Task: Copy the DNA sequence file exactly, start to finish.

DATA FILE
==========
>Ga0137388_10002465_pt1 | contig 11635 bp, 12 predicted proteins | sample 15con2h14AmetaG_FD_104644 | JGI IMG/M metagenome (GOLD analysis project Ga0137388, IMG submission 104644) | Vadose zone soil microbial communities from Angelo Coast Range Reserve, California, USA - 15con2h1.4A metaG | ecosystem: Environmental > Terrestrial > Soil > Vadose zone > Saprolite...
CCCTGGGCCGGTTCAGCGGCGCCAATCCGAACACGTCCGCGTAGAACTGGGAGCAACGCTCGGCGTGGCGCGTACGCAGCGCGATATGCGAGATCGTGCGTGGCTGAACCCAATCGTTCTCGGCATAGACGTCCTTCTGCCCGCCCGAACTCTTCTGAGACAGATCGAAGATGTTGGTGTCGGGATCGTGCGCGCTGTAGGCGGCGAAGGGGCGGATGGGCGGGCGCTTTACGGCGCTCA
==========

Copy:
>Ga0137388_10002465_pt1 | contig 11635 bp, 12 predicted proteins | sample 15con2h14AmetaG_FD_104644 | JGI IMG/M metagenome (GOLD analysis project Ga0137388, IMG submission 104644) | Vadose zone soil microbial communities from Angelo Coast Range Reserve, California, USA - 15con2h1.4A metaG | ecosystem: Environmental > Terrestrial > Soil > Vadose zone > Saprolite...
CCCTGGGCCGGTTCAGCGGCGCCAATCCGAACACGTCCGCGTAGAACTGGGAGCAACGCTCGGCGTGGCGCGTACGCAGCGCGATATGCGAGATCGTGCGTGGCTGAACCCAATCGTTCTCGGCATAGACGTCCTTCTGCCCGCCCGAACTCTTCTGAGACAGATCGAAGATGTTGGTGTCGGGATCGTGCGCGCTGTAGGCGGCGAAGGGGCGGATGGGCGGGCGCTTTACGGCGCTCA